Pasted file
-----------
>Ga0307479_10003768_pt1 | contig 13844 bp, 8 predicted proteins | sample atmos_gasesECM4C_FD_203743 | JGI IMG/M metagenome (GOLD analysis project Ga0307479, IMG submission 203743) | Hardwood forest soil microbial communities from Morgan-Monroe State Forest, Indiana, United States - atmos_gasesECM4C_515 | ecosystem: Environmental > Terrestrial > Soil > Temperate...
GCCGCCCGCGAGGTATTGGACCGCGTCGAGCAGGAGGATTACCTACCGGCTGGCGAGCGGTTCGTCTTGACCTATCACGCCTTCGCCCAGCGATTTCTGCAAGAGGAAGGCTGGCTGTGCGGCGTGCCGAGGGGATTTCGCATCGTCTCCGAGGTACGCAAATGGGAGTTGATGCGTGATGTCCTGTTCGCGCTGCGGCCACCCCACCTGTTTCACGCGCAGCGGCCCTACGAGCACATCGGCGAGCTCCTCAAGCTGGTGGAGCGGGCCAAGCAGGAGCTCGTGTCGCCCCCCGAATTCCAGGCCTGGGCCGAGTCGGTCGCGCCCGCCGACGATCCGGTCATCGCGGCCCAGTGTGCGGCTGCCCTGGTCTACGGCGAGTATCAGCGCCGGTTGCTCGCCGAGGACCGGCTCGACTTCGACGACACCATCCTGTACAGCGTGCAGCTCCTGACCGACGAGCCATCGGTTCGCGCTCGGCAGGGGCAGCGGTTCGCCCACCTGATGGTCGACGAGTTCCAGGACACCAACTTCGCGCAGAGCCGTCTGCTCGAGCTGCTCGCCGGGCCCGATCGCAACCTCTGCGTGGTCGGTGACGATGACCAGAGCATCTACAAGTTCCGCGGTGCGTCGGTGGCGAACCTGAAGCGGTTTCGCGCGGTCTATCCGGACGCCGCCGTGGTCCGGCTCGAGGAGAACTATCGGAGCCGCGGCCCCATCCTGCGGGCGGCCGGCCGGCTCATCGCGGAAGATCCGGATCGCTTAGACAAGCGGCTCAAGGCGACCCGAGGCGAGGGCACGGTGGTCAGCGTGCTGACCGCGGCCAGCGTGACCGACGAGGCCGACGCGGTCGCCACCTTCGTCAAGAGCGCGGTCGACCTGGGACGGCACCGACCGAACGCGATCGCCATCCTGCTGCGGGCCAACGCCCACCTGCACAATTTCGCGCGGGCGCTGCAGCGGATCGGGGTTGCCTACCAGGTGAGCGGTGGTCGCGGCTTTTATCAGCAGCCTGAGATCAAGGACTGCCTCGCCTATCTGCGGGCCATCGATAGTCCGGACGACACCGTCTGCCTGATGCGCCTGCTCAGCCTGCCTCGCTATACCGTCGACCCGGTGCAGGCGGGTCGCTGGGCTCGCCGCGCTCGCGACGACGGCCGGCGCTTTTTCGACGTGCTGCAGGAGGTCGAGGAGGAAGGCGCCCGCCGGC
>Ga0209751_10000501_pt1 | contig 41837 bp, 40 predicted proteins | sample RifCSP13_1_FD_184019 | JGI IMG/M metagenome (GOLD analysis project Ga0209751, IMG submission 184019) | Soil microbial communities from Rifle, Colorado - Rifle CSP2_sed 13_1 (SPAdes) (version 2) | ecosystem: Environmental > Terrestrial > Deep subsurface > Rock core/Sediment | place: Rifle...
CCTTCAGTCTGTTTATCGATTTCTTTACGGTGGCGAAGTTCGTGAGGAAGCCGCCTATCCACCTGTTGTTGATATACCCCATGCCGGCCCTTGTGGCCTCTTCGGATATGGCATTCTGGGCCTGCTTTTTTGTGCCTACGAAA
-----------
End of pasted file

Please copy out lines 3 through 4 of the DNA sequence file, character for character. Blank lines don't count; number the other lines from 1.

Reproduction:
>Ga0209751_10000501_pt1 | contig 41837 bp, 40 predicted proteins | sample RifCSP13_1_FD_184019 | JGI IMG/M metagenome (GOLD analysis project Ga0209751, IMG submission 184019) | Soil microbial communities from Rifle, Colorado - Rifle CSP2_sed 13_1 (SPAdes) (version 2) | ecosystem: Environmental > Terrestrial > Deep subsurface > Rock core/Sediment | place: Rifle...
CCTTCAGTCTGTTTATCGATTTCTTTACGGTGGCGAAGTTCGTGAGGAAGCCGCCTATCCACCTGTTGTTGATATACCCCATGCCGGCCCTTGTGGCCTCTTCGGATATGGCATTCTGGGCCTGCTTTTTTGTGCCTACGAAA